Mabley was in her twenties and performing on the T.O.B.A. circuit when she began to develop her now infamous stage persona. The old, wise, often ribald woman with an elastic face, who wore frumpy clothes and loved young men, was largely modeled on her grandmother, who had been a slave. Down the line, when she got older, Mabley’s natural toothlessness only seemed to enhance the persona she had been promoting since she was a fashionable young woman.
If imitation is the sincerest form of flattery, then Mabley’s grandmother was likely her hero. “I had in my mind a woman about 60 or 65, even, when I first came up,” Mabley recalled, ”she’s a good woman, with an eye for shady dealings...she was like my granny, the most beautiful woman I ever knew. She was the one who convinced me to go make something of myself...she was so gentle, but she kept her children in line, best believe that.”
She got her big break while she was performing in Dallas during the early 1920s, when she was spotted by Butterbeans and Susie, the song and dance team noted for risque comedy songs, like I Want a Hot Dog for My Roll (1927). “They told me I was too good for the place I was in,” Mabley explained, ”and they said they would send me to an agent who would get me more money and some better bookings.” This was true.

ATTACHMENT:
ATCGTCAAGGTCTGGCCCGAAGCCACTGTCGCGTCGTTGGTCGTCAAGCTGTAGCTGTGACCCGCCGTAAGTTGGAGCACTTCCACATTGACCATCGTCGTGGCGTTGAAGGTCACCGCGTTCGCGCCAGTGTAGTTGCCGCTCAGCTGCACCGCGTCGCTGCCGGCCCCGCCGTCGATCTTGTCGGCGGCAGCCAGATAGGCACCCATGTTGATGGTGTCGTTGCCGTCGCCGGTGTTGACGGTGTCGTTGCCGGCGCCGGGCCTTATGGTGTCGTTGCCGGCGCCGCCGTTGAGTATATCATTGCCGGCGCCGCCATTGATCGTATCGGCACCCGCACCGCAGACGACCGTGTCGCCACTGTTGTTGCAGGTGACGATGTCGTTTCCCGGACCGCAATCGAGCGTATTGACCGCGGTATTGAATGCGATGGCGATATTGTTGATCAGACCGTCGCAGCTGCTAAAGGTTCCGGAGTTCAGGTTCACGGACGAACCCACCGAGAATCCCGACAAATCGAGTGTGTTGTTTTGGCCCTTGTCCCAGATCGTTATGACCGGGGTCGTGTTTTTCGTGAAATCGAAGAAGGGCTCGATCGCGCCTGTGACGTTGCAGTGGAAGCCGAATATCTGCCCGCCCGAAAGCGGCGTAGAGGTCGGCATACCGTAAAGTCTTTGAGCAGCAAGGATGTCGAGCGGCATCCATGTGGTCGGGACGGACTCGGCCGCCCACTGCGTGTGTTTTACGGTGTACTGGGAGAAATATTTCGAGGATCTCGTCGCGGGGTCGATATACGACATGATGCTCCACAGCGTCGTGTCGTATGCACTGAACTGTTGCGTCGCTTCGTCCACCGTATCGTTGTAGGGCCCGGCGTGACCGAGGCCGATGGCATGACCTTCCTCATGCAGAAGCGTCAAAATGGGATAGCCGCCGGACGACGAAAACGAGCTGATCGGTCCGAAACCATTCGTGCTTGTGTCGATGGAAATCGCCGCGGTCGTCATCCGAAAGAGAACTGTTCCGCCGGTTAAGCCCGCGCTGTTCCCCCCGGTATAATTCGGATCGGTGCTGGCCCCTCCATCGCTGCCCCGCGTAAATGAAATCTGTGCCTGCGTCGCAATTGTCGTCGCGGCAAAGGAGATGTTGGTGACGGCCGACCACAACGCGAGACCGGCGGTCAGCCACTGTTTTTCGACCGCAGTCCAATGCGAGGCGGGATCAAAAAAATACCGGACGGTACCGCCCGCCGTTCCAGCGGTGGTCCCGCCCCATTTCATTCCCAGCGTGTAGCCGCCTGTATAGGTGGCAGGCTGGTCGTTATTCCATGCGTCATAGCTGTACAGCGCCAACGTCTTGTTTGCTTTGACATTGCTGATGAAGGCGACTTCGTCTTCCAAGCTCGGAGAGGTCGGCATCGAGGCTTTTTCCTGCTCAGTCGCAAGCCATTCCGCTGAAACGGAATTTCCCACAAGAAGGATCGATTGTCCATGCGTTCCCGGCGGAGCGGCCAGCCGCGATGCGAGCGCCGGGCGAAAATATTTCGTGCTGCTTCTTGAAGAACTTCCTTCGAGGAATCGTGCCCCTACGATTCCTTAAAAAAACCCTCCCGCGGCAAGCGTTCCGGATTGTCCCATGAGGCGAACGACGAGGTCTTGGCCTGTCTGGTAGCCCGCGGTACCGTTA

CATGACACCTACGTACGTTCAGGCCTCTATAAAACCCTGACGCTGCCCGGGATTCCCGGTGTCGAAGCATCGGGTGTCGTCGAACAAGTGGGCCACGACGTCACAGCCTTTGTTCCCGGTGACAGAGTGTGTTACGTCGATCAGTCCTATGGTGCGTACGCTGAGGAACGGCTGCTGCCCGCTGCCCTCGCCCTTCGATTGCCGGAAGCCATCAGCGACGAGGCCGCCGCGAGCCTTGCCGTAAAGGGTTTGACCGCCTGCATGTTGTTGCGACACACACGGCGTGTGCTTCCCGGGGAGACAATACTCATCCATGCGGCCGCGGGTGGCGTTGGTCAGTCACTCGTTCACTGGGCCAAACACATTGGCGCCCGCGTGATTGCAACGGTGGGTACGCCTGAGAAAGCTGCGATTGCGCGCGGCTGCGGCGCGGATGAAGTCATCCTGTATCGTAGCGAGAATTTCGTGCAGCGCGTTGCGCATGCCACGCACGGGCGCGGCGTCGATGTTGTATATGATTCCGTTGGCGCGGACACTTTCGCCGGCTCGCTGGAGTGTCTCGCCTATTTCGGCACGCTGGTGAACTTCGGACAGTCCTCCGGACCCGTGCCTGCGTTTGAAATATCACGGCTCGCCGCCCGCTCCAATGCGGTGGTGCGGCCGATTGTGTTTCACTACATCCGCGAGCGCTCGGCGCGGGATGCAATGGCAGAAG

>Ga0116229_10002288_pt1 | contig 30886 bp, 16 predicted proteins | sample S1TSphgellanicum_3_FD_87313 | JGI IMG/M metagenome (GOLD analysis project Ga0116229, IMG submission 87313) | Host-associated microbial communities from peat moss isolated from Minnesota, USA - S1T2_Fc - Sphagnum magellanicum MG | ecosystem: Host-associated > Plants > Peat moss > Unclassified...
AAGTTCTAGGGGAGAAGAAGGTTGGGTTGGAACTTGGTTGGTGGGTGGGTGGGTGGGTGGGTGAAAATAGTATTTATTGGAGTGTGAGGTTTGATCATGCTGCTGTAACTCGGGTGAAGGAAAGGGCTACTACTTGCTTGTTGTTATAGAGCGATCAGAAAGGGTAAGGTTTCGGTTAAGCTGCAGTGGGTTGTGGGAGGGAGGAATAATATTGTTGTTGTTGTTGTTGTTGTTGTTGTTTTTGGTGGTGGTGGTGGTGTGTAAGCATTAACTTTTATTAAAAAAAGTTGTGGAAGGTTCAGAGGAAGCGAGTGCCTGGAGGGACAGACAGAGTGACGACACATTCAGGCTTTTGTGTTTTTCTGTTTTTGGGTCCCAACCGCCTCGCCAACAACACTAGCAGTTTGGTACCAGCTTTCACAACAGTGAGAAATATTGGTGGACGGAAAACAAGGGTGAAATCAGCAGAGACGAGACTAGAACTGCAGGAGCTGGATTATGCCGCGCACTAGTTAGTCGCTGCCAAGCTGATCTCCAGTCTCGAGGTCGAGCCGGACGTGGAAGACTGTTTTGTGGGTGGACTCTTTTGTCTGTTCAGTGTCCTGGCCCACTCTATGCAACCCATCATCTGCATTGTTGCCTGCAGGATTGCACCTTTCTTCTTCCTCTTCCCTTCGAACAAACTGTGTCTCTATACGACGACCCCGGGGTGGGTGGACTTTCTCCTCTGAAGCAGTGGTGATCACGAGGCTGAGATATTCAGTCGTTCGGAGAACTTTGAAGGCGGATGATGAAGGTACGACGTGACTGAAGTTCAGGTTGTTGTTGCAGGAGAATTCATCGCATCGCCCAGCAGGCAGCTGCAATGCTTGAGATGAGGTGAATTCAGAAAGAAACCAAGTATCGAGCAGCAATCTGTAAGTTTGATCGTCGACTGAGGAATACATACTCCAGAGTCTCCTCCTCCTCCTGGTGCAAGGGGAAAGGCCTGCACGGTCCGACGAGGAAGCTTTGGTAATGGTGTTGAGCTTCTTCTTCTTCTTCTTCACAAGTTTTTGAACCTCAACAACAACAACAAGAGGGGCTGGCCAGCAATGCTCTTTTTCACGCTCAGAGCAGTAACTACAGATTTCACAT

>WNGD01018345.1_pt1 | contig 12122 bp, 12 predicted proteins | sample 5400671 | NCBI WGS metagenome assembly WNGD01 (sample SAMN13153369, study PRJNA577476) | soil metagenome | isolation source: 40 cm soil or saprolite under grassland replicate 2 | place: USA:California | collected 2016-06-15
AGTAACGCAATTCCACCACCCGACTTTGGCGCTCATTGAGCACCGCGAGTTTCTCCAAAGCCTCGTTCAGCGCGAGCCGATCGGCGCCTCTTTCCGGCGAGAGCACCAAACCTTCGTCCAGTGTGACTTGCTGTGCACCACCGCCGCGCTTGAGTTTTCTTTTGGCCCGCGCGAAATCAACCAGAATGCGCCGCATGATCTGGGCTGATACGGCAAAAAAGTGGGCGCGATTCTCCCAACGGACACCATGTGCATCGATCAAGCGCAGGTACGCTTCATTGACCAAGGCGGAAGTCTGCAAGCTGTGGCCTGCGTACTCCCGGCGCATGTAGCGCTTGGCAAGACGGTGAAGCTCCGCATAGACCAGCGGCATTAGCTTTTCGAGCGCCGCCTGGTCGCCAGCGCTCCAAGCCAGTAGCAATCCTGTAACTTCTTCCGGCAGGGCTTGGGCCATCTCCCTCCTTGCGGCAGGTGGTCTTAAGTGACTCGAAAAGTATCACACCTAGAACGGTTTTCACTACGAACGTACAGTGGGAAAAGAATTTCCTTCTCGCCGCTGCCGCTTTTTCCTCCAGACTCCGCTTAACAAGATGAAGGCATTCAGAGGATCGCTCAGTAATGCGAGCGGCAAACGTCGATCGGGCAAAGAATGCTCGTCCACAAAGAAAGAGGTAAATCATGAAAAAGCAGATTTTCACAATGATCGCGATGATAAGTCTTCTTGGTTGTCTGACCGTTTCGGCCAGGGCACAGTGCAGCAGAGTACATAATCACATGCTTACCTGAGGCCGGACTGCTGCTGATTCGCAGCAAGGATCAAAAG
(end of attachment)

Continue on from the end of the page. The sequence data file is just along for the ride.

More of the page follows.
She signed with an agent and became a regular on the “Chitlin Circuit,” now making $90 a week compared to the $14 a week she was making before that. By 1923, Mabley joined the duo and traveled to New York, where she began performing in famous Harlem Renaissance theaters, like Connie’s Inn and the Cotton Club. There, she frequently shared the stage with performers like Louis Armstrong (1900 - 1971), Count Basie (1904 -1984), and Duke Ellington (1899 -1974).
Rumor has it that she was given the moniker “Moms” because of her compassion and tendency to “mother” her fellow performers. So, she decided to adopt the nickname for her stage persona. Aside from performing as “Moms,” Mabley also performed in musical-comedies, such as Miss Bandana (1927) and Fast and Furious (1931), as well as race movies, like Emperor Jones (1933) and Boarding House Blues (1948)
But comedy was her main act. In 1939, Jackie “Moms” Mabley became the first female comedian to perform at Harlem’s Apollo Theater, a historic venue for black performers. By playing fifteen-week stints while changing her act each week, and helping script comedy shows for the theater while writing her own act with the help of Eddie Parton, she would go on to appear at the Apollo more than any other performer throughout its history.